Red Nose Day: Helping UnidosUS keep children healthy and ready for the future
Last year, we partnered with Red Nose Day USA, whose mission is to end child poverty, one nose at a time—by keeping children healthy, educated, and safe—to implement our Healthy and Ready for the Future program.
The program seeks to provide a healthy start in oral health and early education for Latino children, especially those from migrant and seasonal farmworker families, across rural America. In partnership with six Affiliates in AZ, CA, FL, TX, and WA—local Federally-Qualified Health Centers (FQHCs) and community-based organizations with migrant and seasonal head start (MSHS) programs—UnidosUS improves access to timely and equitable oral and primary health care services for Latino children, especially migrant children, across 60 rural communities.
Last year we set out to connect 10,000 children with essential dental services and connected close to 20,000 instead—that’s 20,000 children that are getting needed health services early on—health services that will help them better learn and thrive in school. One of those children, whose story we featured, was six-year-old Miguel Angel.
His mother Yesenia, a migrant farmworker, attended a presentation put on by community health workers of Clinicas de Salud del Pueblo, an Affiliate that partners with UnidosUS to deliver Healthy and Ready for the Future in both Imperial and Riverside County in CA. With the help of the community health workers, Yesenia took her sons Miguel Angel and Jose Luis to one of Clinicas de Salud del Pueblo’s dental clinics, as the boys had complained of tooth pain. A dentist was able to fill their cavities and help Yesenia come up with a plan to keep their teeth healthy.
Unfortunately, disparities in health and educational outcomes are often greater for children of migrant and seasonal farmworkers. By the age of 5, about 60% of U.S. children will have had a cavity. Additionally, children living in poverty are twice as likely to suffer tooth decay than their more affluent peers. An estimated 30% of migrant and seasonal farmworkers live below the poverty line—double the rate of all Americans living below the poverty line (15%)—putting their children at greater risk for tooth decay.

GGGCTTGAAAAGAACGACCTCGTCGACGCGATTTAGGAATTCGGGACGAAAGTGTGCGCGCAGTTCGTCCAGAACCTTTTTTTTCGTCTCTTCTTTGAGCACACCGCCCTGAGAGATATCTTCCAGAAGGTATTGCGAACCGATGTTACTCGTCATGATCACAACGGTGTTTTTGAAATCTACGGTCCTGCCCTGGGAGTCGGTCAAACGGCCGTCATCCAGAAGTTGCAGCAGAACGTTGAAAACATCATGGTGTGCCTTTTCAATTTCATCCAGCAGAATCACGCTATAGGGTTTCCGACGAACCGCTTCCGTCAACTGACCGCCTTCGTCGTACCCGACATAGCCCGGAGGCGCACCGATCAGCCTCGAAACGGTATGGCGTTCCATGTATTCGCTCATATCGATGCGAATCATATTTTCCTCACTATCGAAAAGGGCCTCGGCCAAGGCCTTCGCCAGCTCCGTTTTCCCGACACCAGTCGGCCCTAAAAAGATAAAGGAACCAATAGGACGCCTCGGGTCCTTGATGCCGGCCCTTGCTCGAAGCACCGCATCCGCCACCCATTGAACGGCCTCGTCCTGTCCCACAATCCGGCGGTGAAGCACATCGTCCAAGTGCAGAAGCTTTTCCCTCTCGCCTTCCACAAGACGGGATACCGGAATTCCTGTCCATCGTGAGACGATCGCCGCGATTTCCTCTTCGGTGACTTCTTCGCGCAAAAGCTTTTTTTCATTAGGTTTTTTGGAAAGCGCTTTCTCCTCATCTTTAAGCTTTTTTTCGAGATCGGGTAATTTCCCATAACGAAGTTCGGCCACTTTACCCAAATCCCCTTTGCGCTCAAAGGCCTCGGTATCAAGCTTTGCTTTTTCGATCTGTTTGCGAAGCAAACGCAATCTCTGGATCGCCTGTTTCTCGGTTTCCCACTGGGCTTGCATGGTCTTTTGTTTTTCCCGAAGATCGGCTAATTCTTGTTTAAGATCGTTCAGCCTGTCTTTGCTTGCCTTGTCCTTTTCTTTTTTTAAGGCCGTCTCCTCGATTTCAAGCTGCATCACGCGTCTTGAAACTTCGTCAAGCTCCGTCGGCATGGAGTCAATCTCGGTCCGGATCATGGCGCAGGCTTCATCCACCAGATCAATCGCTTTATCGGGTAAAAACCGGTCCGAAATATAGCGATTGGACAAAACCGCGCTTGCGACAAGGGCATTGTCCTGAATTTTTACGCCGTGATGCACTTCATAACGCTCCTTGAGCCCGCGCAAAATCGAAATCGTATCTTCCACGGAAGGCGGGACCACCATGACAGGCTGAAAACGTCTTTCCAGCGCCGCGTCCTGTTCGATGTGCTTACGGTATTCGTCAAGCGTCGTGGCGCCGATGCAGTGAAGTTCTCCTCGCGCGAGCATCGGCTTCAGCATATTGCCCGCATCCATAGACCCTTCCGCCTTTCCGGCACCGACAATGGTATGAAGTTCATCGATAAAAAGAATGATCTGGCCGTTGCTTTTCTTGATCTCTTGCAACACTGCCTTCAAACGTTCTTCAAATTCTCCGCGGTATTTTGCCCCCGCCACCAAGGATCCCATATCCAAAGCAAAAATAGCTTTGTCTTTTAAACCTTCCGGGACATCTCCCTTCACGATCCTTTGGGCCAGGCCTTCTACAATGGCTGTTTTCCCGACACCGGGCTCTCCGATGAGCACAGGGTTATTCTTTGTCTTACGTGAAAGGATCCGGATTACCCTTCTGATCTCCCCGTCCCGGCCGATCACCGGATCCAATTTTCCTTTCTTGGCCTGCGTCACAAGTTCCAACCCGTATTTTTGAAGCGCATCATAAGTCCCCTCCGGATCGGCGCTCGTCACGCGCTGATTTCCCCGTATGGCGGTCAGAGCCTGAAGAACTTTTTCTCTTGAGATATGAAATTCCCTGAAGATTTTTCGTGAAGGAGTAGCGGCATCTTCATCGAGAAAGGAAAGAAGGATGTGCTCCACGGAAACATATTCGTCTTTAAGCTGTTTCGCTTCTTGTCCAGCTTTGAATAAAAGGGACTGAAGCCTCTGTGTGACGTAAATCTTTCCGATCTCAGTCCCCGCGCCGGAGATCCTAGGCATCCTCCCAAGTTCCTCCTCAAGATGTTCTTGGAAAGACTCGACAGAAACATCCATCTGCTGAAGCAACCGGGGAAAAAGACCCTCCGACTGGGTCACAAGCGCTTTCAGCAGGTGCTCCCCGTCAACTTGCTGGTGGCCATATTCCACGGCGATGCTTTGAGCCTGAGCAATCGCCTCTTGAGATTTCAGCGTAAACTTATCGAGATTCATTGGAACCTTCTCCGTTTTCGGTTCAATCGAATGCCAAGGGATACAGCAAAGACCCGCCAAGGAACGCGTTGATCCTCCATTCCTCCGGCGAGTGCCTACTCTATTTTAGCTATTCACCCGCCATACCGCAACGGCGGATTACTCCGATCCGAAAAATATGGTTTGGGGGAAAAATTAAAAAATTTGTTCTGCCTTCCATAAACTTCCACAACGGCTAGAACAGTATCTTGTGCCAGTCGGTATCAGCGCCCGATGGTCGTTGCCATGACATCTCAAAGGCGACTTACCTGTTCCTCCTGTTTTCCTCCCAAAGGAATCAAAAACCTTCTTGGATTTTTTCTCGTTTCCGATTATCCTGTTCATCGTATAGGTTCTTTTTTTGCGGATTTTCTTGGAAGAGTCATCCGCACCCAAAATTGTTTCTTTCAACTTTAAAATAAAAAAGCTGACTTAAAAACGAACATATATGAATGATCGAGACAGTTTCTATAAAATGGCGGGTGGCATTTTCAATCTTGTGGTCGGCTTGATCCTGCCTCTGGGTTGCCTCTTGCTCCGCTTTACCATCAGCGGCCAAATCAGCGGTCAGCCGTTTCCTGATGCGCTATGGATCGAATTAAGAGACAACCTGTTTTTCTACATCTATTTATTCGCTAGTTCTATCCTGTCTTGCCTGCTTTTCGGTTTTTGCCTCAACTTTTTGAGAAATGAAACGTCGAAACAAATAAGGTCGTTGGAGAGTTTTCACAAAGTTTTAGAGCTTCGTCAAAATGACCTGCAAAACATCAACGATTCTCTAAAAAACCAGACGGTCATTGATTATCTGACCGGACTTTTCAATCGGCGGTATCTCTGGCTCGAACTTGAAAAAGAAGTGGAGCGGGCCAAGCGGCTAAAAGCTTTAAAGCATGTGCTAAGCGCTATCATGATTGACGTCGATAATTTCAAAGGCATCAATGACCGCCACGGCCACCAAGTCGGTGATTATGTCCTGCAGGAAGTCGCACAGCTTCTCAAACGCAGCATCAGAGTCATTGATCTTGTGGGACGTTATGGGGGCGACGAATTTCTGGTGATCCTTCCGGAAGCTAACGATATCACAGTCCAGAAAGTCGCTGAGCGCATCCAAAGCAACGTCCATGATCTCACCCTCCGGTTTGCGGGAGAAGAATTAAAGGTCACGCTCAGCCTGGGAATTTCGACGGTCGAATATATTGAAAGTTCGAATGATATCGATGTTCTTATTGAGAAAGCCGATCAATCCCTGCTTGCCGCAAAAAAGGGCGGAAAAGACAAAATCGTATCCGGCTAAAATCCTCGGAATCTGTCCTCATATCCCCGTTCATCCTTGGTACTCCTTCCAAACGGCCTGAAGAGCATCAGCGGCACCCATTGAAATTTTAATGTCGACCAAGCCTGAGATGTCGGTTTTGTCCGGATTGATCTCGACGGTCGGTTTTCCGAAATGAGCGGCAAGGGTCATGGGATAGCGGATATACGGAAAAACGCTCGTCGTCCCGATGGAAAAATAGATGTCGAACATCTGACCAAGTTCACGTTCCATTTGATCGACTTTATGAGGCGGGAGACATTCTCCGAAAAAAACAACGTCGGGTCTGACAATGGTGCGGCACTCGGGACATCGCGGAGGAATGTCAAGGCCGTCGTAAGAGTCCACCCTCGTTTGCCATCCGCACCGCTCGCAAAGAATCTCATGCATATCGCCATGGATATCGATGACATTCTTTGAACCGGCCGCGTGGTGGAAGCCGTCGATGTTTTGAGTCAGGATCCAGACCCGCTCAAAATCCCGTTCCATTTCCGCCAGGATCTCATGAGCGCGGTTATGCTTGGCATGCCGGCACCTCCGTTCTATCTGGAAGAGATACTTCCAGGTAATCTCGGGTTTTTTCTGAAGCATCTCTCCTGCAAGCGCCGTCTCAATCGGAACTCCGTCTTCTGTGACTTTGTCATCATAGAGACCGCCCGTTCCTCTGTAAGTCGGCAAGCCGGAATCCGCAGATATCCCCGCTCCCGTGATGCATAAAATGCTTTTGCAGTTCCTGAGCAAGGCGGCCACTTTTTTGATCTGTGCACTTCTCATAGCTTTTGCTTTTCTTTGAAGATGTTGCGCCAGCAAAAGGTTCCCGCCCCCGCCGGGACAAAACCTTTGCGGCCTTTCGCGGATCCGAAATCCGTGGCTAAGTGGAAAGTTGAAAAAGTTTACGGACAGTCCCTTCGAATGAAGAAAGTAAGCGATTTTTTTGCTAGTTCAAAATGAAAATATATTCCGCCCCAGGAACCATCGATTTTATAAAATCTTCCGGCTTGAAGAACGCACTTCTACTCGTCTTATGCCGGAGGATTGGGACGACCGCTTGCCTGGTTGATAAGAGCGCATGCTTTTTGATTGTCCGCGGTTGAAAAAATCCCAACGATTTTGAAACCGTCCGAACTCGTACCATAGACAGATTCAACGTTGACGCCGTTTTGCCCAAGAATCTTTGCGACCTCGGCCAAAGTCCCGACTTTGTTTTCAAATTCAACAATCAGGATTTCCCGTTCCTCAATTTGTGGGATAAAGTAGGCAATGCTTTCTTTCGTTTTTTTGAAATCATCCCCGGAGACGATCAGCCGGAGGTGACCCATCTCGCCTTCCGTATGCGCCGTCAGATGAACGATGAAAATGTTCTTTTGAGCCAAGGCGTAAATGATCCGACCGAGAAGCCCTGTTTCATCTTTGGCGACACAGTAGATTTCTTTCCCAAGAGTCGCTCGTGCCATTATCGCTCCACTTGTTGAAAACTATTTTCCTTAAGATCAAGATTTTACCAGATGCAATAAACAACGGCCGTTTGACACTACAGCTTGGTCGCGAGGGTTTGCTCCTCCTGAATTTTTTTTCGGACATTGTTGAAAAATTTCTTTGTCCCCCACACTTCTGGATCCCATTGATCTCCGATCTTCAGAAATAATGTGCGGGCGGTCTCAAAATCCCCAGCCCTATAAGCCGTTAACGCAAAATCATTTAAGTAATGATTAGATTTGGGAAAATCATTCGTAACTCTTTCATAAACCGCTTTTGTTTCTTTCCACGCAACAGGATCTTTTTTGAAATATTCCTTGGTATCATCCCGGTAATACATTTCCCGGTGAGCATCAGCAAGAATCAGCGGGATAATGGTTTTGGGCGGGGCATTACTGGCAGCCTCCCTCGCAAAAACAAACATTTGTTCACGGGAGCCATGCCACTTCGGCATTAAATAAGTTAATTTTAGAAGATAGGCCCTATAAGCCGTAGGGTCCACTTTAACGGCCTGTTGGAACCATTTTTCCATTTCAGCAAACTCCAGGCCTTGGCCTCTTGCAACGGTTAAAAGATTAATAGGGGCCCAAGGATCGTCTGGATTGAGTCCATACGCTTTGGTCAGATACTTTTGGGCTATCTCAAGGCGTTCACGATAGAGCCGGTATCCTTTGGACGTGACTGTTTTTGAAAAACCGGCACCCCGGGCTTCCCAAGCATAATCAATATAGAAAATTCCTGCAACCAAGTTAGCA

Because untreated tooth decay can lead to problems with eating, speaking, learning, and socializing, often resulting in higher school absenteeism, and lower self-esteem—addressing this issue early on is key to create opportunities for these children to more effectively learn and develop.
In addition to fighting child poverty, Red Nose Day is aiming to teach children more about the experience of poverty. Miguel Angel’s story was featured in the Red Nose Day in School curriculum, an educational program for children in grades 3-5 that aims to help them better understand the issue of poverty, foster empathy, and inspire them to make positive change for other children. You can find all the resources at www.RedNoseDayinSchool.org.
Farmworkers’ contributions to our country are endless, often enduring long hours and arduous conditions to ensure our nation’s food supply. Yet their and their children’s unique health needs are often overlooked. Programs like Healthy and Ready for the Future help farmworker families and their children learn more about oral health, and gain access to needed health services that pave the way to healthy start in life.
This year, we are partnering with Red Nose Day again on Healthy and Ready for the Future. You can support Red Nose Day, and help thousands of children gain access to essential health services through Healthy and Ready for the Future, by buying a red nose at Walgreens—on sale now.
Find out more about Red Nose Day USA here.
You have two choices. Be challenged to #GoNosetoNose, or start a Nose to Nose challenge of your own! #NosesOn pic.twitter.com/xGubph8qIA
— Red Nose Day USA (@RedNoseDayUSA) April 2, 2018